England’s green and pleasant land hasn’t been particularly green this week, to the point where I’m starting to tire of it.
I’ve concluded the novelty of deep snow and all that goes with it (social media crammed full of random folk doing snow angels mainly) has a maximum shelf life of maybe 48 hours. Anything longer than that just gets on my pip. It’s probably an age thing.
Unlike those countries who have to deal with snow and ice on a regular basis and who breeze through heavy snowfall as if it’s a light shower, we simply can’t cope. Our whole infrastructure grinds to a halt. And that, courtesy of Friday’s presser at Colney, is something that’s not been lost on Daniel Farke.
If you haven’t seen or heard it, it’s a must. It’s here.
When asked about the travails of his staff getting to Colney through the snow his opening line includes, ‘it’s funny…’ as he then continues to name and shame a few who saw snowfall as a prelude to a day off. He didn’t really find it funny.
I suspect not for the first time, the differing mentality between his compatriots and the British players (and staff) in the squad was laid bare. The German players arrived as per. Most of the rest – with special mentions for Marley Watkins, Nelson Oliveira and Jamal Lewis – struggled. A training session that was meant to start at 9:30 was re-scheduled for 1 pm. Still it was touch and go for some.
Fair play to the head coach for making light of it, at least in public, but there was something just a tiny little bit uncomfortable about it – for me anyway.
A win against Forest on Tuesday and it’ll all be forgotten though. I’m that fickle.
In the same way the club takes pride in producing young players, we at MFW take pride in offering our platform to young people with a penchant for writing; Connor Southwell, Emma James, Jack Goddard and Daniel Defalco the latest crop to come off the production line.
Well, this week Jack Holmes – a young man who until now had made his name with his ability to produce stunning graphics – took his MFW bow. It was a fine debut piece in which he questioned whether City supporters have unrealistic expectations of their football club.
It provoked a fascinating debate and some terrific responses, not least from our own Andy Head (comment 19):
Whereas it’s totally counter-productive to expect promotion every season and squawk when it doesn’t happen, I also think there’s some value in the fans having a reasonably high expectation level.
My own take on it is along similar lines. Without the desire to do better, to improve and to squeeze every last drop out of the resources we have available, why bother in the first place.
We clearly have a handbrake being applied at the moment through our own self-imposed take on austerity but within those constraints there clearly remains a belief that by doing things well and, out of necessity, better than others, we can break out of the Championship doldrums in which many clubs of a similar ilk find themselves.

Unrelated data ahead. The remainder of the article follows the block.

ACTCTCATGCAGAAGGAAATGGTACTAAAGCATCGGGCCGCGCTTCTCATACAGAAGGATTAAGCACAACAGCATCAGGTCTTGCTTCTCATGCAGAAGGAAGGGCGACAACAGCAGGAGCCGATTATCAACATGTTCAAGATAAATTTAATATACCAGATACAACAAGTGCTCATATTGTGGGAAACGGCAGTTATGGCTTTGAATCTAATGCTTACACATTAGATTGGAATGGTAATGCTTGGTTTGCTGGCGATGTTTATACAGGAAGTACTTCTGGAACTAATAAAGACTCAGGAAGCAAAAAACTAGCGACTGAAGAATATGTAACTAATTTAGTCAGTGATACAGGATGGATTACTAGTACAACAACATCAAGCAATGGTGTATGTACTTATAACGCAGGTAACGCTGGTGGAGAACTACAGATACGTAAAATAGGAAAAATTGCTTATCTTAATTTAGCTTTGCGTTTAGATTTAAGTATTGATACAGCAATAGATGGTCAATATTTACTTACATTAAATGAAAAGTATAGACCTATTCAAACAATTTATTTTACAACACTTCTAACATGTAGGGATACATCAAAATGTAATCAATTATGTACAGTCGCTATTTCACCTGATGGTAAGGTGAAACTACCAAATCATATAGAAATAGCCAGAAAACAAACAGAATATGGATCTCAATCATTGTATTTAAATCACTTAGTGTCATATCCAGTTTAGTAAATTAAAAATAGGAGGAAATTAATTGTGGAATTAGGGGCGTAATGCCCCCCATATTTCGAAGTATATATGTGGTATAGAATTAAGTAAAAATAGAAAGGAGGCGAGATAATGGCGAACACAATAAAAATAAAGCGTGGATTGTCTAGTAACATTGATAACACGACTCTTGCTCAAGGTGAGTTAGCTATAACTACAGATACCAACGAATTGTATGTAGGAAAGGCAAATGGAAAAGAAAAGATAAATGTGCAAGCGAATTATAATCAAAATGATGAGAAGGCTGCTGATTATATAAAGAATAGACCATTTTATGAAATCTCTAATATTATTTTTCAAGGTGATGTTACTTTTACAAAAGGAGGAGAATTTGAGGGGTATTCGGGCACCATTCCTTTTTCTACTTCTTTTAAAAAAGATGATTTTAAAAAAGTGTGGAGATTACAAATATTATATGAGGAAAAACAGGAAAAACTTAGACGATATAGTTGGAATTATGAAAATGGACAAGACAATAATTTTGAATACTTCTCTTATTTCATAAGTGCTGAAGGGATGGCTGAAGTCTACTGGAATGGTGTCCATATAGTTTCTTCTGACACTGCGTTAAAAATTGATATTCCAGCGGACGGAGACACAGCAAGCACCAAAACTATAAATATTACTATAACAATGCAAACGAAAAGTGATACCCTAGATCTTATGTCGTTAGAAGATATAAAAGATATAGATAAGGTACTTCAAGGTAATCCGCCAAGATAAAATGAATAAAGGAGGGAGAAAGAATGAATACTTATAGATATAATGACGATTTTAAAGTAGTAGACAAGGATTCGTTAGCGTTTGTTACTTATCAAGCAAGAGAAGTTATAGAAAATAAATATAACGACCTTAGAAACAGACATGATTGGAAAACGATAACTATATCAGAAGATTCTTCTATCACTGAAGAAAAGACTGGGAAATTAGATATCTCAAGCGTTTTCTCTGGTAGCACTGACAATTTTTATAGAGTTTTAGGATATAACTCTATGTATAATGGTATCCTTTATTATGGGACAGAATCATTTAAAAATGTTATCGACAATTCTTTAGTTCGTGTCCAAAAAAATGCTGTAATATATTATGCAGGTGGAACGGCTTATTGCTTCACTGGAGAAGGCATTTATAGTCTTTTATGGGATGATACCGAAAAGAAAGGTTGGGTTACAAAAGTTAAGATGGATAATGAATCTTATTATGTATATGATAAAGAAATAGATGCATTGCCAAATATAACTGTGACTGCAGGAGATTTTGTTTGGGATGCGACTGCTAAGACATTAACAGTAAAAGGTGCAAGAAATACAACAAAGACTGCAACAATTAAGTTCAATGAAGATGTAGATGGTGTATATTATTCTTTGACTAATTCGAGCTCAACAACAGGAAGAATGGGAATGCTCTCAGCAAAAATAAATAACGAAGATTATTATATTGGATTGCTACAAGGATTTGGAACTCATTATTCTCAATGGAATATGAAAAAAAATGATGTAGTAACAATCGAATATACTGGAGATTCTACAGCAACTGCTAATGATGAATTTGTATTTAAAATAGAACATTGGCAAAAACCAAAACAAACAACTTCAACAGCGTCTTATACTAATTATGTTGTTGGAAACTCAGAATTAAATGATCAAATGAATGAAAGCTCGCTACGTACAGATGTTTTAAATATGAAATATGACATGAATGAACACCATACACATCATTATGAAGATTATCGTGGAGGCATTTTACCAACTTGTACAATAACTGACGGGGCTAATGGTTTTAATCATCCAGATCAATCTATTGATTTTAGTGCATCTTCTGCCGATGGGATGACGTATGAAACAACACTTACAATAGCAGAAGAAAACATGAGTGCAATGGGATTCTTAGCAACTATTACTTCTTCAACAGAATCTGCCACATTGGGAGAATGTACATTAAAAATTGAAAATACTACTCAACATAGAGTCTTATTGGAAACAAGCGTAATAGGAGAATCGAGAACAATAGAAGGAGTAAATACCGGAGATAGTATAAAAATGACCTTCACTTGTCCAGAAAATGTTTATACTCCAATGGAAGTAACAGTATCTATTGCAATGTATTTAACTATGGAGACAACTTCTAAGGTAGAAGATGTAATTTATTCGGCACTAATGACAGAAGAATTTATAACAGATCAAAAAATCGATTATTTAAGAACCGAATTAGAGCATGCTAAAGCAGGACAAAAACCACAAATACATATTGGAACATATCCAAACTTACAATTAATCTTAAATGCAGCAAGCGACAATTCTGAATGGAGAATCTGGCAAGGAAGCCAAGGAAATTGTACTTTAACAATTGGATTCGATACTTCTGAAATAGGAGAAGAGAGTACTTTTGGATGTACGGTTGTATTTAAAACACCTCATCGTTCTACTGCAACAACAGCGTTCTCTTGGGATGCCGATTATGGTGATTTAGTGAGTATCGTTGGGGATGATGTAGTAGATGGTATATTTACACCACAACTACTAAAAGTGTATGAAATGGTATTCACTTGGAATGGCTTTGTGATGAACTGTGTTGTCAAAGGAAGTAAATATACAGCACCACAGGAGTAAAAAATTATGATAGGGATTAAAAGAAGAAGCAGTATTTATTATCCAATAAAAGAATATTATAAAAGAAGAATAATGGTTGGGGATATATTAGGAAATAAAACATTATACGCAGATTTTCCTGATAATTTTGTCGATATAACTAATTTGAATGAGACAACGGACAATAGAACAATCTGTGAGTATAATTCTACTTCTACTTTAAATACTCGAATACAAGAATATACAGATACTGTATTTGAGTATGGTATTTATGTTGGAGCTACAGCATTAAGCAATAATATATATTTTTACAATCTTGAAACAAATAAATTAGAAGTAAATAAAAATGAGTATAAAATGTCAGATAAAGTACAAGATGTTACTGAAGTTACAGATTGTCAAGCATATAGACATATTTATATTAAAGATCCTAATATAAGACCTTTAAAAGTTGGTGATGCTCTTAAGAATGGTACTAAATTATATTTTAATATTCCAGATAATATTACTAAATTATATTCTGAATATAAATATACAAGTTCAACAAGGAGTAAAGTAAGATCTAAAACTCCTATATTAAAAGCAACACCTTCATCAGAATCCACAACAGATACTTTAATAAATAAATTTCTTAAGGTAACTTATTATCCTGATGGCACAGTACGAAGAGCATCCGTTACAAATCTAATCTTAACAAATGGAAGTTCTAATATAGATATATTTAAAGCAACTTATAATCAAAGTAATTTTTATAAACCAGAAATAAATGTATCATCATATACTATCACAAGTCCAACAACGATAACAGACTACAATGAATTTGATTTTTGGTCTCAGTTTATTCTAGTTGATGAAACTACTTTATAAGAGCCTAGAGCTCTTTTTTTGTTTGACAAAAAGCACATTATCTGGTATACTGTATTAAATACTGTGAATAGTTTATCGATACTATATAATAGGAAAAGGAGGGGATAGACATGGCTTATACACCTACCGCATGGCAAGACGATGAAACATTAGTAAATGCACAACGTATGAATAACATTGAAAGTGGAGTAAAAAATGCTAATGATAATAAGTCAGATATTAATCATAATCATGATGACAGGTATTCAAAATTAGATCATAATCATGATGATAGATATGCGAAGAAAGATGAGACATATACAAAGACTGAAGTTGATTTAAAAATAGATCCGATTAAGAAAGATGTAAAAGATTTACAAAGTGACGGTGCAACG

Stuart Webber’s vision – one that is clearly supported by Steve Stone from the business angle – is both laudable and uplifting. In his mind, he has a very clear vision and plan around how this will work, and how we can do a ‘Huddersfield’. In his mind, whatever the limitations, he thinks promotion is achievable. And so if he thinks it…
Where it tends to go awry is when, along that path – which is virtually guaranteed to be rocky and trying at times – any downturn is deemed by the fans to be terminal. We’re all guilty of it to differing degrees. Two defeats on the bounce and we’re approaching crisis time. Two wins and we’re on the verge of something.
Equally, the resources at your disposal can, and should, impact on expectation and while the stats prove that to bounce back to the Premier League at either the first or second attempt is no given, the multi-millions made available through parachute payments make it infinitely more achievable. Or at least they should do.
That City made a right fist of it by spending said multi-millions anything but wisely has been done to death but we’re far from alone and therefore, by that same score, to achieve the ultimate goal doesn’t rely solely on billions and trillions. But it does need the books to be balanced.
This is the part where Webber’s plan starts to creak a little. Minus parachute payments or owners who can plug the financial black hole that almost inevitably appears when Premier League ambition collides with Championship revenue, the sale of talent becomes the only way. It’s why James Maddison will depart in the summer.
The plan, therefore, relies on a steady stream of saleable assets, either via the academy or through buying raw talent and selling further down the line for a profit. Both can be done but both rely on elements of luck. Nothing is guaranteed. The element of risk is very real and a little scary.
So, returning to Jack’s theme of realistic expectations, mine are that a club the size of ours has every right to aim for the Promised Land (even though it’s not much fun when you get there), and without that ambition what’s the point. But against the backdrop of pending austerity, underpinned by the sea change in our funding, to do so needs us to once again punch above our weight.
As of this May, Big Mick can stand down his campaign for the financial alignment of our two clubs. In some ways, Marcus Evans’ willingness to annually plug their ever-expanding black hole offers them a back-stop that we ourselves don’t have [not that I’d swap their plan for ours before anyone thinks I’m suggesting otherwise].
Much depends on what occurs in the corridors of Colney over the summer. Only when that transfer window closes can we then realistically re-align our expectations going forward. And for now, my expectations only extend as far as beating Nottingham Forest on Tuesday evening.